Now, I could see as how trying to read both stories at once might be confusing to some readers. You're asking them to hold two separate narratives in their head, and that is at least one story too many for a lot of readers (and not just young readers either). But the illustrations clearly show both stories (and, in one case, there's a two-part illustration showing both stories combined). And Burke's illustrations are evocative, full of sepia tones and folk-art influences.

At the back of Naming Liberty is a two-page author's note entitled "What is true about this book", capped with a facsimile signature from Jane Yolen. Within the note, Yolen reveals some of her family history (some of which was borrowed for the pages on the left-hand side of the book). Also within the note is a list of books detailing the immigrant journey and about Lady Liberty, additional information about M. Bartholdi, and additional factual information about the Statue of Liberty, including a reference to Emma Lazarus's poem on the statue's base.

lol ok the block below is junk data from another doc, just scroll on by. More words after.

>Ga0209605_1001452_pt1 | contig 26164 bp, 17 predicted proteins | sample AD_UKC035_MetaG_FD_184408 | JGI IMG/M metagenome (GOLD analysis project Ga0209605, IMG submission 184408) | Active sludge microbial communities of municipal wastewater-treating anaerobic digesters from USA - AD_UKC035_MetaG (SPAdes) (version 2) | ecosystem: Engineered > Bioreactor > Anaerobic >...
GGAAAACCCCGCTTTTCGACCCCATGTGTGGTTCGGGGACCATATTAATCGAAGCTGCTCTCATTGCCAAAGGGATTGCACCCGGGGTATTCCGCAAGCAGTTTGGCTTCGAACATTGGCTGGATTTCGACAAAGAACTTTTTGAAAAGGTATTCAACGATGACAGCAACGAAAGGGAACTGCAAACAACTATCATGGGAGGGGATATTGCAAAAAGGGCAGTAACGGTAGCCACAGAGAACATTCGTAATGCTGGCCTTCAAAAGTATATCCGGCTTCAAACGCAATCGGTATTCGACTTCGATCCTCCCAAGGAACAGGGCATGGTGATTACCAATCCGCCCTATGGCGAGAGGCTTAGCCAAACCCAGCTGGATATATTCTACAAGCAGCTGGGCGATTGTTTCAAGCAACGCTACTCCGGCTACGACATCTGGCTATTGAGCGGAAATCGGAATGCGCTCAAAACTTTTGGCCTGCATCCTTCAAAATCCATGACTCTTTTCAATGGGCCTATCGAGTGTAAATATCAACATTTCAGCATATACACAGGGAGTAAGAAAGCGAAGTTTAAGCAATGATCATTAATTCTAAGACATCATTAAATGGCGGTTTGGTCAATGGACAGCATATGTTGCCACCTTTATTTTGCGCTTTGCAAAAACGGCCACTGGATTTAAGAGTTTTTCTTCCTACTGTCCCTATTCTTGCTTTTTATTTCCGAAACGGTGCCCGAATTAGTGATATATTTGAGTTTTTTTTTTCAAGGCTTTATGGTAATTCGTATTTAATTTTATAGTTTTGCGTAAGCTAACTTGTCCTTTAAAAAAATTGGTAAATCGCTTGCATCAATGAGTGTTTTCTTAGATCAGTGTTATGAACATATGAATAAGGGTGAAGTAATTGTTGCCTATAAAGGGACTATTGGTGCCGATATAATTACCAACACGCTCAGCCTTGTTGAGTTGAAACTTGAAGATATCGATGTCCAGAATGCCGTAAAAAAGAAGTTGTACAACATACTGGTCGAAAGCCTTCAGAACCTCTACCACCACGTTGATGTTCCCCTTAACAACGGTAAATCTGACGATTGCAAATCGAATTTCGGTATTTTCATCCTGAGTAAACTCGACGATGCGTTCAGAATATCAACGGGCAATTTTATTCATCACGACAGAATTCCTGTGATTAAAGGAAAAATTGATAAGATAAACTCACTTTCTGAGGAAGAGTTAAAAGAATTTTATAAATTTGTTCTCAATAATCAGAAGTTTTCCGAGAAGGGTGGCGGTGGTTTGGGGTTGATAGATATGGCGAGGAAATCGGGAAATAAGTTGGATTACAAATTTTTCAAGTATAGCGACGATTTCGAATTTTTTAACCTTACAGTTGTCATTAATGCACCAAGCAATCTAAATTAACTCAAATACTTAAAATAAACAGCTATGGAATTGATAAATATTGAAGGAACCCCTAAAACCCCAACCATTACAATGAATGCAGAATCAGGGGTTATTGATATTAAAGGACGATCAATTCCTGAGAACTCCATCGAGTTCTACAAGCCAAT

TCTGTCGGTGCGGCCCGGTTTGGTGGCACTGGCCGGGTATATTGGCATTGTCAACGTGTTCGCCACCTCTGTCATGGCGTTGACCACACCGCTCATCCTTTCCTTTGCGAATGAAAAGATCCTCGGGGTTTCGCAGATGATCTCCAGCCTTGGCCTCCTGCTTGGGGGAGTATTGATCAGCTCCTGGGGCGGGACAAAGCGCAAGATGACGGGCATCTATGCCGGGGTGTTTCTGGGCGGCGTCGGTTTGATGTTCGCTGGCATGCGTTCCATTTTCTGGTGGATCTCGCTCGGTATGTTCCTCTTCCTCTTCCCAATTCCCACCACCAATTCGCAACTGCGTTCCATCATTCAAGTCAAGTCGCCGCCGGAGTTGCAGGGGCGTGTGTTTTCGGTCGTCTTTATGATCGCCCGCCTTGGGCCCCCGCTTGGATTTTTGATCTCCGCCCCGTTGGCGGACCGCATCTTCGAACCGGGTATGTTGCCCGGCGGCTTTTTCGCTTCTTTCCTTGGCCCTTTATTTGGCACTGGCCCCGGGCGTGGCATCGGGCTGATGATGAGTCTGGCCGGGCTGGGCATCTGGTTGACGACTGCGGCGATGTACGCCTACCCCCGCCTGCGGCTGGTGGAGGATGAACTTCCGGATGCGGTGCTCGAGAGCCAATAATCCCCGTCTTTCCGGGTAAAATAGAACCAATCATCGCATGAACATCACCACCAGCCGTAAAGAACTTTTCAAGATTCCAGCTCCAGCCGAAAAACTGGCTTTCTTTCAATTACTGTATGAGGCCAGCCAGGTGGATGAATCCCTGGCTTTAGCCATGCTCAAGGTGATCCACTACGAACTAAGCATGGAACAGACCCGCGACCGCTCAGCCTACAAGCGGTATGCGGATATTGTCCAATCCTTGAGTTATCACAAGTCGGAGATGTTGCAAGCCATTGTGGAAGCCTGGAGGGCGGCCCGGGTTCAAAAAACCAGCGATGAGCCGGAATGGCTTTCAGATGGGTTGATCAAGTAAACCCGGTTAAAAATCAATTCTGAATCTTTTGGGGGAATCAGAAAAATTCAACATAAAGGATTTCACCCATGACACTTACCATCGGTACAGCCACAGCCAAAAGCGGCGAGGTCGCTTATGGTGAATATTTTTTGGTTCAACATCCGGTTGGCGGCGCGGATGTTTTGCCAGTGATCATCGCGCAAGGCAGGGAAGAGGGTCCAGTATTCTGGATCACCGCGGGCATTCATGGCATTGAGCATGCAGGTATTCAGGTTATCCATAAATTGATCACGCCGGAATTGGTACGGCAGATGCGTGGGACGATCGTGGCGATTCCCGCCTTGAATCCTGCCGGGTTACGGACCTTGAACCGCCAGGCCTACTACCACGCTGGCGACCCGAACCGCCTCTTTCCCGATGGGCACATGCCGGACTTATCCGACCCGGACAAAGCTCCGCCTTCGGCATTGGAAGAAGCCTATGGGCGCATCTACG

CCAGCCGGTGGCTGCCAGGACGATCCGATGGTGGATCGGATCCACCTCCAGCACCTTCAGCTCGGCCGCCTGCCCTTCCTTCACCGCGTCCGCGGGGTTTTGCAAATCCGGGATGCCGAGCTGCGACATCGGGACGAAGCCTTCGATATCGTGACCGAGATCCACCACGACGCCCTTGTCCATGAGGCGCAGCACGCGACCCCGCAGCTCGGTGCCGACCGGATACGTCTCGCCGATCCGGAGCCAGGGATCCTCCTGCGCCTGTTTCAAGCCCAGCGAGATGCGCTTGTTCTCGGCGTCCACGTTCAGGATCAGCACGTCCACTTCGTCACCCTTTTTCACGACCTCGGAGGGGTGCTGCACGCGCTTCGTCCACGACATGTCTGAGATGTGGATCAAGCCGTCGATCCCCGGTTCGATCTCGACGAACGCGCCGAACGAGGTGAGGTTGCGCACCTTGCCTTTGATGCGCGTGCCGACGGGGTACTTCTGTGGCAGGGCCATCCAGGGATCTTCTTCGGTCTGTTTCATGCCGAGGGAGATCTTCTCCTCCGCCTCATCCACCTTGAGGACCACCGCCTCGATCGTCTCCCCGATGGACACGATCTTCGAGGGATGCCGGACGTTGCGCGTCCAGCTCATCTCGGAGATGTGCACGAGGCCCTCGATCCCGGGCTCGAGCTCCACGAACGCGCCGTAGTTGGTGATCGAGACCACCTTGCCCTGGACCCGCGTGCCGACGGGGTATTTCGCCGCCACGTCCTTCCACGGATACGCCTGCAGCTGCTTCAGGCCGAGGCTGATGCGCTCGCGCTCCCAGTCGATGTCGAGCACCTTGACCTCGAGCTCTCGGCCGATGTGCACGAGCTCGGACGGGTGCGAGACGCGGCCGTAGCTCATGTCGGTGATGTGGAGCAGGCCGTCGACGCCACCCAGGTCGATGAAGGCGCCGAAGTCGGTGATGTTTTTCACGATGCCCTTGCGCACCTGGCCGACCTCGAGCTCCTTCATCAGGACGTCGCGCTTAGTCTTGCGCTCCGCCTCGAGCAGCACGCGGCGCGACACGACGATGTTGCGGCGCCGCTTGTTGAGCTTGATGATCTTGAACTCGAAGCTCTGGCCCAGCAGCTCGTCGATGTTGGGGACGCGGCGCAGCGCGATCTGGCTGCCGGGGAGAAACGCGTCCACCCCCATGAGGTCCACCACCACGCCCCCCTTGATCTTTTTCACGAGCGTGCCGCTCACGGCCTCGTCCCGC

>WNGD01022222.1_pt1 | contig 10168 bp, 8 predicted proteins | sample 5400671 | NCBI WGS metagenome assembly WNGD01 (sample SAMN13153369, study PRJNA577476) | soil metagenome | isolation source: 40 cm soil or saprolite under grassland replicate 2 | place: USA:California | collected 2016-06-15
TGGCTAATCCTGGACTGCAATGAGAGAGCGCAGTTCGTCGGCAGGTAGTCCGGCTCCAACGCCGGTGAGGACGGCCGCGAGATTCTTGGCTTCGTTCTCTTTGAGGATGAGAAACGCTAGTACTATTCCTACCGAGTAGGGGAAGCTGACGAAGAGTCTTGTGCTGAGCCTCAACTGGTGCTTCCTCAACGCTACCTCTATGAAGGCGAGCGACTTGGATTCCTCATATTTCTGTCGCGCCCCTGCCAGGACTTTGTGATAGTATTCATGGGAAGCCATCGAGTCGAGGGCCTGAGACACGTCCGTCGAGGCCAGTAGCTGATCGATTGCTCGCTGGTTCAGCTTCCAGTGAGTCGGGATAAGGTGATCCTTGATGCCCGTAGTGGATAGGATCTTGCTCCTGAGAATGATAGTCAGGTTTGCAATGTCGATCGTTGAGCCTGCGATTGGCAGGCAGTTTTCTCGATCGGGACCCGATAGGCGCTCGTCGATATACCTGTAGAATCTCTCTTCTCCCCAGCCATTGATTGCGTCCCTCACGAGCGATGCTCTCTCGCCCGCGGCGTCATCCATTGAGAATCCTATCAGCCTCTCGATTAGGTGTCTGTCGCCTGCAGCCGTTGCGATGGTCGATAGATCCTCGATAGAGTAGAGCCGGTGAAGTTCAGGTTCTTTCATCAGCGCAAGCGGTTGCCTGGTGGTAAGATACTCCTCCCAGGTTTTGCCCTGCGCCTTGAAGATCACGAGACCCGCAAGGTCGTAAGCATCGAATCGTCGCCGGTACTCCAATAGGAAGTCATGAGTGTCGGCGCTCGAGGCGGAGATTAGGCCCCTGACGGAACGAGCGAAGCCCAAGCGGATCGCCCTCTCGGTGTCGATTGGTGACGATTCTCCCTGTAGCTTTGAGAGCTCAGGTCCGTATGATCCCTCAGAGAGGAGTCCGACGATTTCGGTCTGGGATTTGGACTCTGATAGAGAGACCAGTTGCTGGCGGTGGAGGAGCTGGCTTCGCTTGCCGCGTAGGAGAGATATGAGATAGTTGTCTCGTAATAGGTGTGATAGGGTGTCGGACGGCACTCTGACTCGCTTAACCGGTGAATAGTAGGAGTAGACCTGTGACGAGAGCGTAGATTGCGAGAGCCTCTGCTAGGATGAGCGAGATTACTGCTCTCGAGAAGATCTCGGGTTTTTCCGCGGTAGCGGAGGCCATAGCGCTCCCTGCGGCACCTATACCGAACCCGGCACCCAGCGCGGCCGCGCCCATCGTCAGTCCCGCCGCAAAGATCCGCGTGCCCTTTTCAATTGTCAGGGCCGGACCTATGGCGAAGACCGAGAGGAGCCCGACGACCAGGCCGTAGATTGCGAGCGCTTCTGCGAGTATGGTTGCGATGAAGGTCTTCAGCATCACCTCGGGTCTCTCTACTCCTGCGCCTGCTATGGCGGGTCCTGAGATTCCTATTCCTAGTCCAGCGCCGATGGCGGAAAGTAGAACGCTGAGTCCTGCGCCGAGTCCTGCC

And now, for a very difficult call. Both of these are highly recommended for libraries and for readers interested in Americana, American history, and New York City. But if I could only pick one, I'd be hard-pressed to make a decision. Not to channel Tevye (again), but on the one hand, the art by Matthew Tavares is breathtakingly stunning, so I tend to favor that book. On the other hand, Yolen's book tells a straight-line narrative of Bartholdi's efforts to create the statue, including conception, meaning and fundraising that is easier to follow than Rappaport's multi-viewpoint narrative, which the reader must aggregate on their own. On the one hand, Rappaport tells only one nonfiction story, although utilizing ten different narrators to do so – one story is probably easier for young readers to follow than two; on the other, Yolen tells us two separate stories — one nonfiction, and one historical fiction — but she better incorporates the immigrant experience within her book; and that immigrant story happens to work on multiple levels as well, making it a rich story indeed. On the one hand, Rappaport's book has better reference materials at the back (height and weight of the statue and her base, length of fingers, etc., plus a timeline and cleanly written bibliography). On the other hand, Yolen's book explains the timeline better within the text, and also explains the symbolism of various elements of the statue much better. On the one hand, both books have much to commend them. On the other hand . . . WAIT! There is no other hand!